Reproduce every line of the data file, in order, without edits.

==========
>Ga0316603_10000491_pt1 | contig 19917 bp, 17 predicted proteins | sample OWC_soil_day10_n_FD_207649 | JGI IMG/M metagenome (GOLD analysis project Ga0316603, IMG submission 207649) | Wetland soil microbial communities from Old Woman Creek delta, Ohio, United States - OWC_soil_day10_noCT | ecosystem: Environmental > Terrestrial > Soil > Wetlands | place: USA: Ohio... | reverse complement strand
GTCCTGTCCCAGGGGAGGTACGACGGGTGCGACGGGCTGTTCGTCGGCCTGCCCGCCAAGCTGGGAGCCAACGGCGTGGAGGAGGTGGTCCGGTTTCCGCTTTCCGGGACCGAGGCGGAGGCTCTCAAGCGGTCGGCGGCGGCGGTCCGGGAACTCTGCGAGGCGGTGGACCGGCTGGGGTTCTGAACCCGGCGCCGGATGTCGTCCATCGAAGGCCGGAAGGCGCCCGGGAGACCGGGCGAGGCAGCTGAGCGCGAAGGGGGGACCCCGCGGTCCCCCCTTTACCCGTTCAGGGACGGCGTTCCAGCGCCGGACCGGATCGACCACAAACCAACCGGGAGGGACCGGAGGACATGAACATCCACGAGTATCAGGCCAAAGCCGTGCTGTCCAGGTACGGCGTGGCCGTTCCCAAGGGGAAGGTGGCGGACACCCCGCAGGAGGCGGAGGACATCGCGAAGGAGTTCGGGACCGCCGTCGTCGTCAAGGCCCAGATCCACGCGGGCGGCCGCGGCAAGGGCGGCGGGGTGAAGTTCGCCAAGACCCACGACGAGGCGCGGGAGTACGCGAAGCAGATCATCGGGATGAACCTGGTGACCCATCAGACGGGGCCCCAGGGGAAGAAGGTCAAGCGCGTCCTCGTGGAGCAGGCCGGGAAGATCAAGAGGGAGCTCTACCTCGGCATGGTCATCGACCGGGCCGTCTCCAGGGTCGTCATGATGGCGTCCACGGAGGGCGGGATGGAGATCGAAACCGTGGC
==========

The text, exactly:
>Ga0316603_10000491_pt1 | contig 19917 bp, 17 predicted proteins | sample OWC_soil_day10_n_FD_207649 | JGI IMG/M metagenome (GOLD analysis project Ga0316603, IMG submission 207649) | Wetland soil microbial communities from Old Woman Creek delta, Ohio, United States - OWC_soil_day10_noCT | ecosystem: Environmental > Terrestrial > Soil > Wetlands | place: USA: Ohio... | reverse complement strand
GTCCTGTCCCAGGGGAGGTACGACGGGTGCGACGGGCTGTTCGTCGGCCTGCCCGCCAAGCTGGGAGCCAACGGCGTGGAGGAGGTGGTCCGGTTTCCGCTTTCCGGGACCGAGGCGGAGGCTCTCAAGCGGTCGGCGGCGGCGGTCCGGGAACTCTGCGAGGCGGTGGACCGGCTGGGGTTCTGAACCCGGCGCCGGATGTCGTCCATCGAAGGCCGGAAGGCGCCCGGGAGACCGGGCGAGGCAGCTGAGCGCGAAGGGGGGACCCCGCGGTCCCCCCTTTACCCGTTCAGGGACGGCGTTCCAGCGCCGGACCGGATCGACCACAAACCAACCGGGAGGGACCGGAGGACATGAACATCCACGAGTATCAGGCCAAAGCCGTGCTGTCCAGGTACGGCGTGGCCGTTCCCAAGGGGAAGGTGGCGGACACCCCGCAGGAGGCGGAGGACATCGCGAAGGAGTTCGGGACCGCCGTCGTCGTCAAGGCCCAGATCCACGCGGGCGGCCGCGGCAAGGGCGGCGGGGTGAAGTTCGCCAAGACCCACGACGAGGCGCGGGAGTACGCGAAGCAGATCATCGGGATGAACCTGGTGACCCATCAGACGGGGCCCCAGGGGAAGAAGGTCAAGCGCGTCCTCGTGGAGCAGGCCGGGAAGATCAAGAGGGAGCTCTACCTCGGCATGGTCATCGACCGGGCCGTCTCCAGGGTCGTCATGATGGCGTCCACGGAGGGCGGGATGGAGATCGAAACCGTGGC